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Stop Workers Compensation Benefits from Being Cut Off Too Soon

If you’ve been injured on the job and are relying on your workers’ comp benefits for much-needed income, the idea of your benefits being cut off is scary. Not only do those benefits pay for your medical bills, but they might be helping you cover other bills while you’re either off work or only working part-time around your injury. Unfortunately, workers’ compensation benefits can be terminated early for a variety of reasons, and here’s how you can prevent that from happening to the best of your ability.

Hire a workers’ compensation attorney

From the start, your employer’s insurance company is going to give you lowball offers for your workers’ comp claim, hoping you’ll accept their offer on the first round. That’s because insurance companies want to protect their profits, and most people just take the first offer because they think it’s all they can get. Worse, sometimes perfectly valid claims get denied. Sometimes it’s an oversight, but many times, insurance companies just don’t want to pay out, and they hope the claimant won’t fight the decision.

When you hire a workers’ comp attorney, you’re getting an advocate who will negotiate with the insurance company on your behalf to not only get your valid claim approved, but to get you the most compensation possible. An attorney will also help you avoid getting classified as Maximum Medical Improvement (MMI), which can bring your benefits to a halt.

When you’re classified as MMI, it means you’ve reached the maximum level of recovery and, therefore, continued medical care isn’t going to help. Your condition might also be declared “permanent and stationary,” which means there’s no reason for the insurance company to continue providing you with benefits.

Don’t accept a doctor’s dismissal if you’re not truly well

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Once your doctor releases you from treatment, or provides you with restrictions that your employer can accommodate, it’s game over for your benefits. Workers’ comp only pays for medical treatment, not lost wages, so if you’re truly unable to work, don’t pretend you’re okay because your doctor will dismiss you and your benefits will stop.

Avoid common mistakes with workers’ compensation

Always show up to your appointments, including regular and specialist medical visits, court dates, depositions, and other appointments. Most insurance companies have clauses attached to workers’ comp claims that state if you don’t show up to your appointments, they can petition the court to suspend or stop your benefits.

Make sure you see the right doctor

The doctors you see will influence the outcome of your claim, not always for the best, so it’s important to choose the right doctors. However, you might not have many choices. If your treating physician isn’t helpful and you don’t have better options, see a Qualified Medical Evaluator (QME) to get a better chance at getting the full support you need for your case. This one small action can make a huge difference.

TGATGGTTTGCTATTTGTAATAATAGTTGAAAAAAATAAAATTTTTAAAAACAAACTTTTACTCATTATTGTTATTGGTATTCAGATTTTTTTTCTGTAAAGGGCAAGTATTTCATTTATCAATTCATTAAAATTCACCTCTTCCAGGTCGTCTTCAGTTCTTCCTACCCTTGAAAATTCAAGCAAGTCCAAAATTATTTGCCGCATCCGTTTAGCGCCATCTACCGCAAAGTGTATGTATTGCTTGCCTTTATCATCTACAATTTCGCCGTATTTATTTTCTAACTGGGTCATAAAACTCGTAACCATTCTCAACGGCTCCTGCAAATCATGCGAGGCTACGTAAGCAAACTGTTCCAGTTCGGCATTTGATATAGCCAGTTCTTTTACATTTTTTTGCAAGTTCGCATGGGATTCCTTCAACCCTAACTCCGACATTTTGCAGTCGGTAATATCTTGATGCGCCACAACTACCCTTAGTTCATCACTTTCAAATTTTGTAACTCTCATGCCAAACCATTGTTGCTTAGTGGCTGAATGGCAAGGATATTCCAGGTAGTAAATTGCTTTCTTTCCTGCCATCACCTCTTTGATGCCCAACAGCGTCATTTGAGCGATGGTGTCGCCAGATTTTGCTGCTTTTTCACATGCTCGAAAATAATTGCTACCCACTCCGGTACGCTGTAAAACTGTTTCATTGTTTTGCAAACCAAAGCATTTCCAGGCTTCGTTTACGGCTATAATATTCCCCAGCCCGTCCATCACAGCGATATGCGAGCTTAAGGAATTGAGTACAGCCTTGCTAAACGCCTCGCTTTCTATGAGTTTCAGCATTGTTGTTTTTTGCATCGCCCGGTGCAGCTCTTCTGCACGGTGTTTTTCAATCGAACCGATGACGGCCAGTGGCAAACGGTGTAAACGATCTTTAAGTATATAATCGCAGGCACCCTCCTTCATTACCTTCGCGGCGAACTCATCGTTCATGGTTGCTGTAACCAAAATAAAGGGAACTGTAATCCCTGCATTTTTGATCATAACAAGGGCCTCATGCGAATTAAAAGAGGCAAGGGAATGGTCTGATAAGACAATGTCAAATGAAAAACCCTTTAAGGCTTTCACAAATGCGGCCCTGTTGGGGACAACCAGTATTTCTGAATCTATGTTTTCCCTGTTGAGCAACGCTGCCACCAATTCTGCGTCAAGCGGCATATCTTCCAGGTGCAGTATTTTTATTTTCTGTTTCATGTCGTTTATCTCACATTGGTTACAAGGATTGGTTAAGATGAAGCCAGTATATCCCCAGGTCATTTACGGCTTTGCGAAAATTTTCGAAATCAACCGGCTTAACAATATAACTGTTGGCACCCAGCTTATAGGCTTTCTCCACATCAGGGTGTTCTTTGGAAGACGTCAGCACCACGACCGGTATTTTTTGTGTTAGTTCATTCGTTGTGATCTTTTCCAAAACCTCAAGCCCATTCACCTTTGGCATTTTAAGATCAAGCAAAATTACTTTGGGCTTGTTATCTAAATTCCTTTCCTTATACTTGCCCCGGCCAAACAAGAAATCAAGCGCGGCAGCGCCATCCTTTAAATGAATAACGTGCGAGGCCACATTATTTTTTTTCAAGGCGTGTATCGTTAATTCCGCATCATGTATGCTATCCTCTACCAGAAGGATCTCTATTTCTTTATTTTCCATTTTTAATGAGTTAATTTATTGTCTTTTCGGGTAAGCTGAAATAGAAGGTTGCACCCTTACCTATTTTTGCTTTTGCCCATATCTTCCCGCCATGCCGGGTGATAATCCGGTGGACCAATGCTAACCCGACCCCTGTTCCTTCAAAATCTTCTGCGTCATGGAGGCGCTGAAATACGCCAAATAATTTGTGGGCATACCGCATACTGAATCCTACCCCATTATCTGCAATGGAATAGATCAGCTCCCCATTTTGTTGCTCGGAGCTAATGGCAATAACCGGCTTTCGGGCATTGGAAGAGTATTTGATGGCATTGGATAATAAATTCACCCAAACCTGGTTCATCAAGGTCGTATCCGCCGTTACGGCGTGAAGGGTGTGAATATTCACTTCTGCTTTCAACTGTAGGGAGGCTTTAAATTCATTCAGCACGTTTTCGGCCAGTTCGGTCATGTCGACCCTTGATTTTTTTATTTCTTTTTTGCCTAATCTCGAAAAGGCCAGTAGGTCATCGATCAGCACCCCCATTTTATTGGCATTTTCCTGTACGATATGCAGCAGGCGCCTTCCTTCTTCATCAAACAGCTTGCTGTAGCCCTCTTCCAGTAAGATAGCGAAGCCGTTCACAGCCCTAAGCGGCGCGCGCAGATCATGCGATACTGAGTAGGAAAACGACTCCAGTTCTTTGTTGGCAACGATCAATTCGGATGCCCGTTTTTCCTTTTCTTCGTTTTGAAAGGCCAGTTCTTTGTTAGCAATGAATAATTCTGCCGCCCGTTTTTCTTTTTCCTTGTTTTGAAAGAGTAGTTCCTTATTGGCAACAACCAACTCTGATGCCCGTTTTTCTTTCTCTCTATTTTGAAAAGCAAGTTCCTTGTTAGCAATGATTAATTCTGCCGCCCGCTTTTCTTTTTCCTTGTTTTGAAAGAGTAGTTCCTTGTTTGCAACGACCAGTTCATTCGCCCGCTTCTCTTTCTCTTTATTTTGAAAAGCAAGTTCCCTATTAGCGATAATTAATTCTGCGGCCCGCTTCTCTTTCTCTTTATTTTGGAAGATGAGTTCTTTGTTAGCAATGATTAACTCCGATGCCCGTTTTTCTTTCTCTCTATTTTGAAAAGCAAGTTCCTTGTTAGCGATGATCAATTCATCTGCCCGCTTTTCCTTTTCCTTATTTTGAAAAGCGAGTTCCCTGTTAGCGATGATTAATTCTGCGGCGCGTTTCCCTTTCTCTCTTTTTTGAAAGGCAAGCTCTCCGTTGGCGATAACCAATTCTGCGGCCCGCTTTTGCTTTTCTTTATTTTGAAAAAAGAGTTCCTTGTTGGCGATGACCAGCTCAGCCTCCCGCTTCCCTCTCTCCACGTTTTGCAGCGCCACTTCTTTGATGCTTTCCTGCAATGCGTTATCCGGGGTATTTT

Don’t let your employer convince you to do things the wrong way with workers’ compensation

It’s unfortunate, but sometimes employers try to convince injured employees to go through their own insurance policy to get financial compensation for their injuries, stating they can’t afford the consequences of a claim. For instance, they’ll tell the employee if they say the injury happened at home, they’ll take care of them and cover all their lost wages, but then a couple weeks later they get fired and the employer won’t pay.

In this case, the employee has already filed paperwork that states their injury happened at home, which makes it impossible to get any workers’ comp benefits through their employer.

Don’t withhold information with workers’ compensation

A huge mistake many people make that gets their benefits cut off or denied is withholding information. Not everyone does it on purpose, but it’s crucial to report prior injuries even if you don’t think they’re relevant or don’t think anyone would ever find out. For example, if you suffered a knee injury at work, and 12 years prior you had a knee injury in high school, that needs to be disclosed. If it’s discovered later, your case will likely be dismissed for insurance fraud, and they can possibly arrest you, and you could end up with criminal penalties.

Don’t wait to talk to an attorney

The faster you connect with an attorney, the better. Take your case seriously and contact an attorney immediately. Although attorneys have a powerhouse of tools at their disposal, they’ll still need time to review your case. The faster you start the process, the sooner you’ll get compensated if you have a valid claim.

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